McPherson drove his Lexus 5 miles in the wrong direction and killed Burgess when he crashed into his eastbound Jeep last October. He broke his legs in the crash. It’s not to say that McPherson was an innocent man. He was not. It’s not to say that McPherson’s conduct was excusable. It was not.

But Franklin McPherson did not commit murder. To say he did cheapens the crime for the victims of real murders, and subjects it to the transitory whims of the prosecutor. McPherson was drunk. According to his lawyer, Dennis Lemke, he was far drunker than the .19 claimed by the prosecution. Dennis is a good trial lawyer, but he’s not really a “law man,” as they say. Neither was Steve LaMagna, Heidgen’s lawyer. It’s unclear whether a good “law man” would have had any impact on the trial court. Most of the judges aren’t “law men” either.

The basis for the second-degree murder charge was the “depraved indifference” theory: Penal Law Section 125.25(2) states that a person is guilty of depraved indifference murder, when ‘under circumstances evincing a depraved indifference to human life, he recklessly engages in conduct which creates a grave risk of death to another person, and thereby causes the death of another person.’ For many years, this language confused almost everyone in New York, and led to prosecutors commonly charging murders as both intentional and depraved indifference, under the theory that if it wasn’t the first, it had to be the second, hoping that if they threw both at the wall, something would stick. This changed with the Court of Appeals decision in People v. Payne, where the Court held that depraved indifference referred to the defendant’s state of mind, not to an external view of how horrible his conduct was.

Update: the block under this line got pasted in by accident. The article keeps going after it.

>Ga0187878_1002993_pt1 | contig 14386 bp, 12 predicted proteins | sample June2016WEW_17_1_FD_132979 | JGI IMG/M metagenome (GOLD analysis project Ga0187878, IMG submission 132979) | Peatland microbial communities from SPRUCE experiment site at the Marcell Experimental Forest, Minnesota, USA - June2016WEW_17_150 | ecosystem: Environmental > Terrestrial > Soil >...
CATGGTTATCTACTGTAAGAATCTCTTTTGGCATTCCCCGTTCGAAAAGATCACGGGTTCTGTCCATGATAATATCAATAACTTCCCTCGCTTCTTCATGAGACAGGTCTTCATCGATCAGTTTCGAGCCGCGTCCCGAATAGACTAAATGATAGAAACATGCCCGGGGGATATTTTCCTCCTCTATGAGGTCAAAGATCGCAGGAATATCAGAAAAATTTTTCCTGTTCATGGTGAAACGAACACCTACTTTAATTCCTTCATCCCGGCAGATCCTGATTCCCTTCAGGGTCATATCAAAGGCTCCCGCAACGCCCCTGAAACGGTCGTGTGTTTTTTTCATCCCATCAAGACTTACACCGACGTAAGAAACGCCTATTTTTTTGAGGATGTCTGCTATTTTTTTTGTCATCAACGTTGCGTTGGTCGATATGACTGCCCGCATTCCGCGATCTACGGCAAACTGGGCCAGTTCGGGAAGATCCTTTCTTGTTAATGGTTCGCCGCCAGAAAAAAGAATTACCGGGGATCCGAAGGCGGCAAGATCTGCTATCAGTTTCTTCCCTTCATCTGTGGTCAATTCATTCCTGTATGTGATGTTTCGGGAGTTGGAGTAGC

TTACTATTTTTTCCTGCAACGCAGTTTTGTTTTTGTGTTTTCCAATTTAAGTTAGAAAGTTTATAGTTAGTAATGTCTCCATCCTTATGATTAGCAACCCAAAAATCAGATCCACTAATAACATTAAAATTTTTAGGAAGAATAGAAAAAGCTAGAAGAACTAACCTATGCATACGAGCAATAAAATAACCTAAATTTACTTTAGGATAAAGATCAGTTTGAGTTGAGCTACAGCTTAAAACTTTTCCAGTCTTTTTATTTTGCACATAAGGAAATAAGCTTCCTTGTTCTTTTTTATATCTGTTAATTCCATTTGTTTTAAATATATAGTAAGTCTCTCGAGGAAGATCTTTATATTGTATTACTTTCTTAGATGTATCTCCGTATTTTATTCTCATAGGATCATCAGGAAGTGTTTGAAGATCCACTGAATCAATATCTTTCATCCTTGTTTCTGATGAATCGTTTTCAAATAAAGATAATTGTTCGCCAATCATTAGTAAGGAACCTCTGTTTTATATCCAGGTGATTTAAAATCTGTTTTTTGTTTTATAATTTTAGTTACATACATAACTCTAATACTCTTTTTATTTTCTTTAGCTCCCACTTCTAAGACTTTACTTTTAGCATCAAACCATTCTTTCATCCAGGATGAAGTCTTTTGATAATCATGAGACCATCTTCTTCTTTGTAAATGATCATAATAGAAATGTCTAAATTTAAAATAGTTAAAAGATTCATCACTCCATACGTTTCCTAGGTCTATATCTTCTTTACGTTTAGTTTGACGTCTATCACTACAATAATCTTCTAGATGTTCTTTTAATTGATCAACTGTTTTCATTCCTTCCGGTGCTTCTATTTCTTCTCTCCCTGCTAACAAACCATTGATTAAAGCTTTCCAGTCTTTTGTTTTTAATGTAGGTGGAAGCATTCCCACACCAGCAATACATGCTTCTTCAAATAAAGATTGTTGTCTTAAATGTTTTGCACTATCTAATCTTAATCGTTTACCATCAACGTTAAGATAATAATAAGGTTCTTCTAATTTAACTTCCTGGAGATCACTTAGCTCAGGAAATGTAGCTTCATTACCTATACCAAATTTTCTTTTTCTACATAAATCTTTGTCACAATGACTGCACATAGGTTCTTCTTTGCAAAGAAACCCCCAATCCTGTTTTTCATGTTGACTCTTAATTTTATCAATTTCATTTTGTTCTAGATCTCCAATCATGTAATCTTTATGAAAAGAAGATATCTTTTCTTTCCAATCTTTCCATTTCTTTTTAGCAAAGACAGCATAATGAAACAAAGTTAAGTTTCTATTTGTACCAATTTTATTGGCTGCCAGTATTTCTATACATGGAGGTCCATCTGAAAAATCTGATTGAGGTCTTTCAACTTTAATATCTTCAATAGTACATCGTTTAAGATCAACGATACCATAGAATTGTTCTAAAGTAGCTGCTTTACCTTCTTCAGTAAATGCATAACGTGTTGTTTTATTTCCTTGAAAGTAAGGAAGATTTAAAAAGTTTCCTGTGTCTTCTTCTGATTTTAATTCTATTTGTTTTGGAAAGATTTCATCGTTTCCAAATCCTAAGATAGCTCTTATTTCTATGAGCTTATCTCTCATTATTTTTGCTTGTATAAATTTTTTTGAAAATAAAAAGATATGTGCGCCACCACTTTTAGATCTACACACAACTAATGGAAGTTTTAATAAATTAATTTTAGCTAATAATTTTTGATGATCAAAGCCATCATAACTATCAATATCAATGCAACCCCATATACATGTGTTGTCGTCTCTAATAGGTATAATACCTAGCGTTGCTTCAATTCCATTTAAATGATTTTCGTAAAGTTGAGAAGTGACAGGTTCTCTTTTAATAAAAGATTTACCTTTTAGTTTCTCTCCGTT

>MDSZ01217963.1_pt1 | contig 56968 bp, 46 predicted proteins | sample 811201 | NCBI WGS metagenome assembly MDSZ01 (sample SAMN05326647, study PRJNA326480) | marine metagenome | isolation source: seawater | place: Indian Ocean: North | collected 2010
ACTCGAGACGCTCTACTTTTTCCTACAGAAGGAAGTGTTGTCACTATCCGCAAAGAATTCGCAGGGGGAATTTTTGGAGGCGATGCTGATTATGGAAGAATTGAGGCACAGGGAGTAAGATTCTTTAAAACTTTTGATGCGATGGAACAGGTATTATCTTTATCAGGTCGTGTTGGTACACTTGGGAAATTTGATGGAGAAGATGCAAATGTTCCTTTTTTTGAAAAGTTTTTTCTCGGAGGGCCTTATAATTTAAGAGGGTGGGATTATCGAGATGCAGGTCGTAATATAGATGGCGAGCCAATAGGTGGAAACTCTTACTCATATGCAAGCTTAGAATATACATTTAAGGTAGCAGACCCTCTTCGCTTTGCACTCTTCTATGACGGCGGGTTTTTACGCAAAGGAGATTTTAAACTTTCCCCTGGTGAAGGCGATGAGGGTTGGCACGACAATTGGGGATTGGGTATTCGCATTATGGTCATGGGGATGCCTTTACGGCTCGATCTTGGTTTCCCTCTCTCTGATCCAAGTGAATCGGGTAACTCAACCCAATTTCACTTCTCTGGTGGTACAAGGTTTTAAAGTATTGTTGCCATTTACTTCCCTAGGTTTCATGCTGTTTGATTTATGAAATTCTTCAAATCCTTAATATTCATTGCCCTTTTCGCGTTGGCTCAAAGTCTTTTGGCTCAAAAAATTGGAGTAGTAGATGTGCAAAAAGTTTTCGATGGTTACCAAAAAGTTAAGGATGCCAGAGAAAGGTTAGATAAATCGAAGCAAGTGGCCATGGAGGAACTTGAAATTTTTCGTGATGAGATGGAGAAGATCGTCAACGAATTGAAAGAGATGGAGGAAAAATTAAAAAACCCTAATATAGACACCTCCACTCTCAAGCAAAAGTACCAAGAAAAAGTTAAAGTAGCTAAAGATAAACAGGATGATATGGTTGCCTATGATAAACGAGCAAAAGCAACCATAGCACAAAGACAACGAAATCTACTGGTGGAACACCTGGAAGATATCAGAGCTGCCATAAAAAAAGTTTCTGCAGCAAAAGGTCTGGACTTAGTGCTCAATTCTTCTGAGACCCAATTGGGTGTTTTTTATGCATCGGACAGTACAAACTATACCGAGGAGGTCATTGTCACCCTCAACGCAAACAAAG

The defendant must have known and appreciated the potentially fatal consequences of his action and made the active decision to engage in the conduct nonetheless.

The conduct engaged in by McPherson, as well as Heidgen, was drinking alcohol. It was drinking to excess. And then driving a car in this drunken state. But neither the Nassau County District Attorney Kathleen Rice, nor the assistant who tried both the Heidgen and McPherson cases, Maureen McCormick, will say

http://blog.simplejustice.us/2007/03/01/murder-in-a-martini.aspx

http://www.newsday.com/news/local/nassau/ny-limurd0917%2C0%2C5148647.story

http://www.law.cornell.edu/nyctap/I04_0125.htm